Over a few months my problems got a little bit better.  They didn't go away but it definitely wasn't happening as often.

Then this year I spoke to my nutritionist about this and wondered about a gluten intolerance.  He suggested I read a book called Wheat Belly and try and do 30 days without any gluten at all.  So for June this year I did this.  It was quite hard to start with as I really had to plan what I was going to eat.  It meant a lot of preparation in advance too.  Gluten/wheat is in many things that us athletes think we need for energy like pasta and bread.  I now found myself eating a lot of potatoes!  I made a big batch of hash browns that I then froze so I could eat them for breakfast (only take 15 mins to cook from frozen) which I would have as usual with my eggs.  I then eat jacket potatoes (sweet or normal) or quinoa for lunch and then again at dinner carbs include either potatoes or rice mostly.  

Within about 10 days into 30 days gluten free I was finding that I wasn't needing toilet stops on my runs.  This was great but I didn't rule out that this could just be a coincidence or in my head.  Doing the 30 days of gluten free was definitely hard to do to start with but by the end I had gotten into a routine of the types of food to eat and any preparation in advance I needed to do.  There were times I didn't want to keep going with it as it seemed like a lot of hassle.  I'm so glad I did as for that time I had no stomach issues.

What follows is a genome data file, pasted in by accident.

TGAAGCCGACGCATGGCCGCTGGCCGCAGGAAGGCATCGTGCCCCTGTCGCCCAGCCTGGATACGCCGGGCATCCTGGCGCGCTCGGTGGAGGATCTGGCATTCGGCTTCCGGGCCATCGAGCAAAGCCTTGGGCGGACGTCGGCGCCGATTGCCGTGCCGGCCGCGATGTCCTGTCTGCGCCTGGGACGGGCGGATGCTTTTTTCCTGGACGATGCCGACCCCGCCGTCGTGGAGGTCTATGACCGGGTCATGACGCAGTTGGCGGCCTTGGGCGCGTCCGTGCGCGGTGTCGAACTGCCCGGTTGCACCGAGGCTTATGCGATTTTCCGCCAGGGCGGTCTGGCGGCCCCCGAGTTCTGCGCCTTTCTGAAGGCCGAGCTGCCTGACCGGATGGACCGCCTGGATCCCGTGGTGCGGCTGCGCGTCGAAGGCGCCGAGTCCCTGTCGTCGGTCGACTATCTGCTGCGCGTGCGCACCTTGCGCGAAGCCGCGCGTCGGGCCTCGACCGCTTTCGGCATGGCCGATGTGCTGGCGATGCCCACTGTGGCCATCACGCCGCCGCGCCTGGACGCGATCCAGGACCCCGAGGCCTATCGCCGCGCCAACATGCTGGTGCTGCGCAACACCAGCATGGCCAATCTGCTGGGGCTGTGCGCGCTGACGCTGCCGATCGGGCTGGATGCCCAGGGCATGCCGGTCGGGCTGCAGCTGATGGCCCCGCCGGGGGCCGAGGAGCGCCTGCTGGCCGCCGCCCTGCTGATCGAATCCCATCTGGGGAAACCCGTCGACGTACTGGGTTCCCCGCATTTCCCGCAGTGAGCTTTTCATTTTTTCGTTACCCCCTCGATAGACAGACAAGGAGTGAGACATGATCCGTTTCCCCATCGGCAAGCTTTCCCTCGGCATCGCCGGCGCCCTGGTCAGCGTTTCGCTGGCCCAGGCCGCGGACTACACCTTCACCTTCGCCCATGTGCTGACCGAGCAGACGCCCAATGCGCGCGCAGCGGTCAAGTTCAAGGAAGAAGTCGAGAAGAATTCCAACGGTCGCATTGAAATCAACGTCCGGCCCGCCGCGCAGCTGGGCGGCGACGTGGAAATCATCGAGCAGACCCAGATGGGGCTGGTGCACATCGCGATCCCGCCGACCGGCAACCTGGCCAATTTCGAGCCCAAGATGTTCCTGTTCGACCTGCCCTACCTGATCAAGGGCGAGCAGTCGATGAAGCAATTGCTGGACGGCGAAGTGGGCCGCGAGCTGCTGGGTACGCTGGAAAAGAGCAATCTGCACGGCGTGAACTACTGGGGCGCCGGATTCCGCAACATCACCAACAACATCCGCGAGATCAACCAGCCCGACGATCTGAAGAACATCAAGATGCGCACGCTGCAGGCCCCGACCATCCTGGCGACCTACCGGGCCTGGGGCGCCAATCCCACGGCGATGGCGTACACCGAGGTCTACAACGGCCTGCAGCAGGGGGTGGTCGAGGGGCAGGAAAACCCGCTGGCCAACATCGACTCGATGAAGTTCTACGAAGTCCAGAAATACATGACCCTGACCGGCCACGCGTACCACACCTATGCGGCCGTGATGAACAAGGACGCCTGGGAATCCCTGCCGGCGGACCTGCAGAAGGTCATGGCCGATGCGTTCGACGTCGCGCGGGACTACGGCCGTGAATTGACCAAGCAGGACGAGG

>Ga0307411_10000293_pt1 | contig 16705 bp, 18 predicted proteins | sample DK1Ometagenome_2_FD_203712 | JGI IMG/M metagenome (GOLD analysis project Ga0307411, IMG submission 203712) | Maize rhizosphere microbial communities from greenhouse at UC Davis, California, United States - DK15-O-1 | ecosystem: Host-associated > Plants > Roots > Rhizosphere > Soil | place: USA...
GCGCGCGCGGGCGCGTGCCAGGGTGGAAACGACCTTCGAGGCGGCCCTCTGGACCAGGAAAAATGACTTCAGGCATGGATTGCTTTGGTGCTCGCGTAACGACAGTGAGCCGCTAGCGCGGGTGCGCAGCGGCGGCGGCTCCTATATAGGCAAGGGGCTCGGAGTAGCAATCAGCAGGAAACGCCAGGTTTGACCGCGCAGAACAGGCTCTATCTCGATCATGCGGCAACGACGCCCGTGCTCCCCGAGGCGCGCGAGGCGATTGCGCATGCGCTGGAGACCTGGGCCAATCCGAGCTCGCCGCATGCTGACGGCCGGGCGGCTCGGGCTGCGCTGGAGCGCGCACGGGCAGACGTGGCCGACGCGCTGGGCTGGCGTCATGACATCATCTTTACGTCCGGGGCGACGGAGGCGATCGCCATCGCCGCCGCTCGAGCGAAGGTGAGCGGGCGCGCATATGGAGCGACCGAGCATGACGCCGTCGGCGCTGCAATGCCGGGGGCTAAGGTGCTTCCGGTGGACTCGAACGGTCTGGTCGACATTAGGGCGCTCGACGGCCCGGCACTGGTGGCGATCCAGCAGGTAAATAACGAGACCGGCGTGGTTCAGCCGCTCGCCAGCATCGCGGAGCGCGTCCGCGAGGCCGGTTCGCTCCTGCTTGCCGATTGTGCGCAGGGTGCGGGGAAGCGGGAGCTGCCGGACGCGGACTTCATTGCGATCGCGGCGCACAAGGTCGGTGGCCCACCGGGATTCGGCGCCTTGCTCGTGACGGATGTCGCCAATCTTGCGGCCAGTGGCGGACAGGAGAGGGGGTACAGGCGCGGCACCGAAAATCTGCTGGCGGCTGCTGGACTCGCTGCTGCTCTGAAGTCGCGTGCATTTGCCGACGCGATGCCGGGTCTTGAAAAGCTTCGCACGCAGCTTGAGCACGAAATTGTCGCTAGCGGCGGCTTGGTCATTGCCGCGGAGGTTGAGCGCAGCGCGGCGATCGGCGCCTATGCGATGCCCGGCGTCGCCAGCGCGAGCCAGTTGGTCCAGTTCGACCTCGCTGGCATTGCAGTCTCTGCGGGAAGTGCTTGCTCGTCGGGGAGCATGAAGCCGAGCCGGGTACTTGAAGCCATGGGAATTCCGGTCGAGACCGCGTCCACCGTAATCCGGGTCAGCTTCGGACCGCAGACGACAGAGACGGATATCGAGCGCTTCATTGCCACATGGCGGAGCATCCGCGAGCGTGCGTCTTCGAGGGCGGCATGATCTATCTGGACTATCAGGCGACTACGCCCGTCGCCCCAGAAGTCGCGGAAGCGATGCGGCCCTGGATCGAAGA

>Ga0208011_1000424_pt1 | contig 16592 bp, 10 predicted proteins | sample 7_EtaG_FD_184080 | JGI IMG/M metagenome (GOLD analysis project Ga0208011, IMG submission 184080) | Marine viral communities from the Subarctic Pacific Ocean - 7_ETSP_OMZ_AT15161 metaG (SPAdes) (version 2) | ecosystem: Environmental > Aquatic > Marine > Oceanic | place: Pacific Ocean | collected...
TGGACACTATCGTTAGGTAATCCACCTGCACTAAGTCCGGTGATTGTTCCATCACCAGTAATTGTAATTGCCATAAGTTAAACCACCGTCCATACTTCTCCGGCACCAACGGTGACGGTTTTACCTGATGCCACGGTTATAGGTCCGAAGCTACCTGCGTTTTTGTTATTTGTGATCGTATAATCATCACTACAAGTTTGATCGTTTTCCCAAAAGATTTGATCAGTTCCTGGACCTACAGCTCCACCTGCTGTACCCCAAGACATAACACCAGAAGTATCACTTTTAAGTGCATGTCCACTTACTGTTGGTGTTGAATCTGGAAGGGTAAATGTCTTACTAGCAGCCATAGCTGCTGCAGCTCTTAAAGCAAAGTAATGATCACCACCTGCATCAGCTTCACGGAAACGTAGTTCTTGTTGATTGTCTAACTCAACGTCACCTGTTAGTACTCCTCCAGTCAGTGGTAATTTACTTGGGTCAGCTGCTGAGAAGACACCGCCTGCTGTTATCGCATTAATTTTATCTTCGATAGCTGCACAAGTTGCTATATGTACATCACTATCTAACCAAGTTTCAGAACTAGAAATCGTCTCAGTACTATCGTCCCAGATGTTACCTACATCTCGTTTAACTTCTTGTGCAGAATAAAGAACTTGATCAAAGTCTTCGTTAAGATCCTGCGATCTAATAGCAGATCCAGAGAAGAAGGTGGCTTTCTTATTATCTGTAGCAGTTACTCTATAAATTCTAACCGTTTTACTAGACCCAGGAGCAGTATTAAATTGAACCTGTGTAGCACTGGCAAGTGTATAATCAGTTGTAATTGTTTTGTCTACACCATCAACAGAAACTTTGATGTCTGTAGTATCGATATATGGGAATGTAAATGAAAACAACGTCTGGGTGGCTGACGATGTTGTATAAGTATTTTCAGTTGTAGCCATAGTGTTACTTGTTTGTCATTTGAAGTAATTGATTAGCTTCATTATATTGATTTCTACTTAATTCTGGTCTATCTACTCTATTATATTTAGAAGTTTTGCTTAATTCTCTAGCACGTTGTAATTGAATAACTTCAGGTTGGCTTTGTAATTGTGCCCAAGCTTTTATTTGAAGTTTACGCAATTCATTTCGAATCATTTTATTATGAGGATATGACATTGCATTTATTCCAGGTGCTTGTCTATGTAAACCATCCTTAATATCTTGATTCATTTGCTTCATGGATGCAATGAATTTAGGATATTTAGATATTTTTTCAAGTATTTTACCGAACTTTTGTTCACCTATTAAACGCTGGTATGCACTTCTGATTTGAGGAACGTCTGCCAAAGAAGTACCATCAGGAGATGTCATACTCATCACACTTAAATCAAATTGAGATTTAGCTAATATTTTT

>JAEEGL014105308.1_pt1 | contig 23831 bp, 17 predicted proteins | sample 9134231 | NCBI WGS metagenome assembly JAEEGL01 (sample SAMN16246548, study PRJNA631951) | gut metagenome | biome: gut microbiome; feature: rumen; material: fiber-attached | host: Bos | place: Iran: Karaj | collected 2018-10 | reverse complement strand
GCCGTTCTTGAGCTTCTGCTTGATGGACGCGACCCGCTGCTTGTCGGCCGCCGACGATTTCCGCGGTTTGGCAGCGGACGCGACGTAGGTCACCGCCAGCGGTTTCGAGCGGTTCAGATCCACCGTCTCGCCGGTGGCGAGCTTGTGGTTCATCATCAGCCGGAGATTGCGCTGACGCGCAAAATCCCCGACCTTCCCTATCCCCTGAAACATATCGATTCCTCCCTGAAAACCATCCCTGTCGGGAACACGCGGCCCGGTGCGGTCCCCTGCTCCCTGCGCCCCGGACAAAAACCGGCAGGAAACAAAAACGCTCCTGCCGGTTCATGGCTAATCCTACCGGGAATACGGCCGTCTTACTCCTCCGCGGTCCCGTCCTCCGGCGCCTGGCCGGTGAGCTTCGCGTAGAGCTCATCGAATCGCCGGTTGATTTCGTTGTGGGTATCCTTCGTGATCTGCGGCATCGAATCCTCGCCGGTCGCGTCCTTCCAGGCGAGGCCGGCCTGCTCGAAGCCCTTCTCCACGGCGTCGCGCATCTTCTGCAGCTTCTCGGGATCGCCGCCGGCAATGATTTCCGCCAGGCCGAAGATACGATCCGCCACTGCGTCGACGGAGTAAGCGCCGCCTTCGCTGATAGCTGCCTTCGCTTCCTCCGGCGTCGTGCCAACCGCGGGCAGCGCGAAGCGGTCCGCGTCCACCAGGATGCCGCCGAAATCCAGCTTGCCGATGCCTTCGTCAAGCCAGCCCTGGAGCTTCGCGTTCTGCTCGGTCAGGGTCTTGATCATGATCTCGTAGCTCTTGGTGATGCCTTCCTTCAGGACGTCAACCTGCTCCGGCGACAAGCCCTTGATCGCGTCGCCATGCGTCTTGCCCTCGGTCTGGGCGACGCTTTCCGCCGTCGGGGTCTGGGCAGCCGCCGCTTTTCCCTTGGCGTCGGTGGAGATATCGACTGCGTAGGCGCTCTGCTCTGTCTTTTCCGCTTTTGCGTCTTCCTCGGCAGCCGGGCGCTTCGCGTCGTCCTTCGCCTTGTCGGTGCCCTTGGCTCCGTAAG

Once the 30 days were up I found I was now in a good routine and didn't actually want to go back to my old eating ways.  I thought I would miss bread but found I really didn't.  The only thing I missed was pizza.  I have now found that lots of places do a gluten free pizza, although admittedly the bases aren't quite as good as a normal pizza base!  

When I was doing the 30 days gluten free I was very strict but now I am gluten free but not 100% strict with it.  I do have the occasional biscuit and when cooking a chili I add an oxo cube for example.  I have found for me that tiny amounts of wheat/gluten don't upset my stomach but large amounts do which I recently put to the test.